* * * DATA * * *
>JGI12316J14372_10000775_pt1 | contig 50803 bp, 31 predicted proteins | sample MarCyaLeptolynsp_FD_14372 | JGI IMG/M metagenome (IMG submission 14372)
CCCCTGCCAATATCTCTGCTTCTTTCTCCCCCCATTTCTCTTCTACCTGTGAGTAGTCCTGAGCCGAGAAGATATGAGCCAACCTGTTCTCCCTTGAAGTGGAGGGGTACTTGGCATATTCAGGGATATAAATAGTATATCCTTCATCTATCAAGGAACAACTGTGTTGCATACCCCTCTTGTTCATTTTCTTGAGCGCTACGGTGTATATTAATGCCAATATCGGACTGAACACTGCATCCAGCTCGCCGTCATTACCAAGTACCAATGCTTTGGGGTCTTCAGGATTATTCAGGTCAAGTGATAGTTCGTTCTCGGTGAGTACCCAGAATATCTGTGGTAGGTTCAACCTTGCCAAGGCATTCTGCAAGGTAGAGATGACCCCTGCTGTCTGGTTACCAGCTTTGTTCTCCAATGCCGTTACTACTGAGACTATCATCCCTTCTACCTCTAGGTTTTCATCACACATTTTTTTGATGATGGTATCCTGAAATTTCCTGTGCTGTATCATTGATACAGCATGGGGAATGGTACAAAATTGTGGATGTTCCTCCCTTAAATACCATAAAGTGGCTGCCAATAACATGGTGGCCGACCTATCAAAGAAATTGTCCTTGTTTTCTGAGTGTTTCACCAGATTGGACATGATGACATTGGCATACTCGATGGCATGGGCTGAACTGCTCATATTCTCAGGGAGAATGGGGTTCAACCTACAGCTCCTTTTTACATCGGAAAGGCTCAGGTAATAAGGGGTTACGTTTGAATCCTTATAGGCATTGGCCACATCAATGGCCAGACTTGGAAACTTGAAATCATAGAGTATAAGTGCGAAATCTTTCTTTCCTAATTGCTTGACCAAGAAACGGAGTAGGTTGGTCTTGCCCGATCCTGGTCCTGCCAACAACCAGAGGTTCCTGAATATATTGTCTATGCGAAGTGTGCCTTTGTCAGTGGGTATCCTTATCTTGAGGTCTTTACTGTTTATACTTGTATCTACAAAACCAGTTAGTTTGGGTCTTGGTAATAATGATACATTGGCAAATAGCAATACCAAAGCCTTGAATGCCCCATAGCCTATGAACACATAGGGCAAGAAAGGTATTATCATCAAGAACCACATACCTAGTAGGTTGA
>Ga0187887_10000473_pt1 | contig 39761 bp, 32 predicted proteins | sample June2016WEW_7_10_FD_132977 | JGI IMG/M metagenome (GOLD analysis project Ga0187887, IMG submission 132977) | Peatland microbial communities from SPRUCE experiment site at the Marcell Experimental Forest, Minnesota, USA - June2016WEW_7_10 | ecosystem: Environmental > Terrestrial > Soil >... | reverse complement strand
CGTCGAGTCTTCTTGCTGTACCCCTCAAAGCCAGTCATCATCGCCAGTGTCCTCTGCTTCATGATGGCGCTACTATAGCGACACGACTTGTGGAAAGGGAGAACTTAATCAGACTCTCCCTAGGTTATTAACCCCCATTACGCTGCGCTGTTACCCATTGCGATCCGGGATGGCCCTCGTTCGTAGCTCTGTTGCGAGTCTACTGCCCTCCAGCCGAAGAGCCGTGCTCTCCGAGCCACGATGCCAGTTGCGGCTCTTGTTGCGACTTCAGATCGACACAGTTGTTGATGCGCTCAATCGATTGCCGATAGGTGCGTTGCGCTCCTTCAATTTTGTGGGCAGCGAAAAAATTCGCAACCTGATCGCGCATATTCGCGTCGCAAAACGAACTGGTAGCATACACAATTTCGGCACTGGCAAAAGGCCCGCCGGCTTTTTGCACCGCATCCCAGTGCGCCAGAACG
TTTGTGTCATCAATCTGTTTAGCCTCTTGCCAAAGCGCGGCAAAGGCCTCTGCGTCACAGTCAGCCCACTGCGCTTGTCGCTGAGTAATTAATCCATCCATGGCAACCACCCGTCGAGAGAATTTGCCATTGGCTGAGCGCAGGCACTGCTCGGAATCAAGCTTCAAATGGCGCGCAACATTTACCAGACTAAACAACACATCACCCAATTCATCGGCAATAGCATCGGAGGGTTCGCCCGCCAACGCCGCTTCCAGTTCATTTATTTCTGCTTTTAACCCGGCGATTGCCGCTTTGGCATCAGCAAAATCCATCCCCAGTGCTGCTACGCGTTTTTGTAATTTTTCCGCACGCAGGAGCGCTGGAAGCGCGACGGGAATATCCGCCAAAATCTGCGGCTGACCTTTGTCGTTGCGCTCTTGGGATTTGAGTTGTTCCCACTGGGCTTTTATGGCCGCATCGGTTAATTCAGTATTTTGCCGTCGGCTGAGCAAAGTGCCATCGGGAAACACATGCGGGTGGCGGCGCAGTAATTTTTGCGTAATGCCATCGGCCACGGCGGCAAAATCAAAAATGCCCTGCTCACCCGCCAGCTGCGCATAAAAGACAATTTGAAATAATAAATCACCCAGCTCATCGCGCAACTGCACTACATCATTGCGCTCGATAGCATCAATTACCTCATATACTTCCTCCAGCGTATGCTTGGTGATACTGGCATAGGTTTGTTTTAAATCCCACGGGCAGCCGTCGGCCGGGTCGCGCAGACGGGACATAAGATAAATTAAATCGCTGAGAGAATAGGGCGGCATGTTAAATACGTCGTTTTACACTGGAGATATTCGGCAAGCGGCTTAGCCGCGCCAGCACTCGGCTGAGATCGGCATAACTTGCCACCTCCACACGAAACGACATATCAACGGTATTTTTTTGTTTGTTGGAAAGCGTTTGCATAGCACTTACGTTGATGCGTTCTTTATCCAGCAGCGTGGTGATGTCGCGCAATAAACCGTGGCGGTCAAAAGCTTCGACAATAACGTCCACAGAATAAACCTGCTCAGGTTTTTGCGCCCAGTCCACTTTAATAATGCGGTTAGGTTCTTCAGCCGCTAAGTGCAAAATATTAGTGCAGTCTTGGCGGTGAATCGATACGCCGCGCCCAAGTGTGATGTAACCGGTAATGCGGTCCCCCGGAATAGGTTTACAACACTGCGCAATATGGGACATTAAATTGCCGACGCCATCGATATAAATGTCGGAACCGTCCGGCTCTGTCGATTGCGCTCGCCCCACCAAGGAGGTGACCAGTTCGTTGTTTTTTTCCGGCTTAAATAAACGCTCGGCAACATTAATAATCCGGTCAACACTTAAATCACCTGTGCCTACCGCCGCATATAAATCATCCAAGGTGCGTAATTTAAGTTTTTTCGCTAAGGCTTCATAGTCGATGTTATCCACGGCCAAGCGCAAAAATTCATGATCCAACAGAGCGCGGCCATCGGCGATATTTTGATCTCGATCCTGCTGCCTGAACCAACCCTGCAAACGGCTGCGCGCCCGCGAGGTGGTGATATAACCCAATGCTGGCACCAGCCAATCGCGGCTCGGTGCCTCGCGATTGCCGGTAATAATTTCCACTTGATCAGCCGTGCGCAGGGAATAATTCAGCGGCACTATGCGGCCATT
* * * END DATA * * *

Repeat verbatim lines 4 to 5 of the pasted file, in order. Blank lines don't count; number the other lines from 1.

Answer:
CGTCGAGTCTTCTTGCTGTACCCCTCAAAGCCAGTCATCATCGCCAGTGTCCTCTGCTTCATGATGGCGCTACTATAGCGACACGACTTGTGGAAAGGGAGAACTTAATCAGACTCTCCCTAGGTTATTAACCCCCATTACGCTGCGCTGTTACCCATTGCGATCCGGGATGGCCCTCGTTCGTAGCTCTGTTGCGAGTCTACTGCCCTCCAGCCGAAGAGCCGTGCTCTCCGAGCCACGATGCCAGTTGCGGCTCTTGTTGCGACTTCAGATCGACACAGTTGTTGATGCGCTCAATCGATTGCCGATAGGTGCGTTGCGCTCCTTCAATTTTGTGGGCAGCGAAAAAATTCGCAACCTGATCGCGCATATTCGCGTCGCAAAACGAACTGGTAGCATACACAATTTCGGCACTGGCAAAAGGCCCGCCGGCTTTTTGCACCGCATCCCAGTGCGCCAGAACG
TTTGTGTCATCAATCTGTTTAGCCTCTTGCCAAAGCGCGGCAAAGGCCTCTGCGTCACAGTCAGCCCACTGCGCTTGTCGCTGAGTAATTAATCCATCCATGGCAACCACCCGTCGAGAGAATTTGCCATTGGCTGAGCGCAGGCACTGCTCGGAATCAAGCTTCAAATGGCGCGCAACATTTACCAGACTAAACAACACATCACCCAATTCATCGGCAATAGCATCGGAGGGTTCGCCCGCCAACGCCGCTTCCAGTTCATTTATTTCTGCTTTTAACCCGGCGATTGCCGCTTTGGCATCAGCAAAATCCATCCCCAGTGCTGCTACGCGTTTTTGTAATTTTTCCGCACGCAGGAGCGCTGGAAGCGCGACGGGAATATCCGCCAAAATCTGCGGCTGACCTTTGTCGTTGCGCTCTTGGGATTTGAGTTGTTCCCACTGGGCTTTTATGGCCGCATCGGTTAATTCAGTATTTTGCCGTCGGCTGAGCAAAGTGCCATCGGGAAACACATGCGGGTGGCGGCGCAGTAATTTTTGCGTAATGCCATCGGCCACGGCGGCAAAATCAAAAATGCCCTGCTCACCCGCCAGCTGCGCATAAAAGACAATTTGAAATAATAAATCACCCAGCTCATCGCGCAACTGCACTACATCATTGCGCTCGATAGCATCAATTACCTCATATACTTCCTCCAGCGTATGCTTGGTGATACTGGCATAGGTTTGTTTTAAATCCCACGGGCAGCCGTCGGCCGGGTCGCGCAGACGGGACATAAGATAAATTAAATCGCTGAGAGAATAGGGCGGCATGTTAAATACGTCGTTTTACACTGGAGATATTCGGCAAGCGGCTTAGCCGCGCCAGCACTCGGCTGAGATCGGCATAACTTGCCACCTCCACACGAAACGACATATCAACGGTATTTTTTTGTTTGTTGGAAAGCGTTTGCATAGCACTTACGTTGATGCGTTCTTTATCCAGCAGCGTGGTGATGTCGCGCAATAAACCGTGGCGGTCAAAAGCTTCGACAATAACGTCCACAGAATAAACCTGCTCAGGTTTTTGCGCCCAGTCCACTTTAATAATGCGGTTAGGTTCTTCAGCCGCTAAGTGCAAAATATTAGTGCAGTCTTGGCGGTGAATCGATACGCCGCGCCCAAGTGTGATGTAACCGGTAATGCGGTCCCCCGGAATAGGTTTACAACACTGCGCAATATGGGACATTAAATTGCCGACGCCATCGATATAAATGTCGGAACCGTCCGGCTCTGTCGATTGCGCTCGCCCCACCAAGGAGGTGACCAGTTCGTTGTTTTTTTCCGGCTTAAATAAACGCTCGGCAACATTAATAATCCGGTCAACACTTAAATCACCTGTGCCTACCGCCGCATATAAATCATCCAAGGTGCGTAATTTAAGTTTTTTCGCTAAGGCTTCATAGTCGATGTTATCCACGGCCAAGCGCAAAAATTCATGATCCAACAGAGCGCGGCCATCGGCGATATTTTGATCTCGATCCTGCTGCCTGAACCAACCCTGCAAACGGCTGCGCGCCCGCGAGGTGGTGATATAACCCAATGCTGGCACCAGCCAATCGCGGCTCGGTGCCTCGCGATTGCCGGTAATAATTTCCACTTGATCAGCCGTGCGCAGGGAATAATTCAGCGGCACTATGCGGCCATT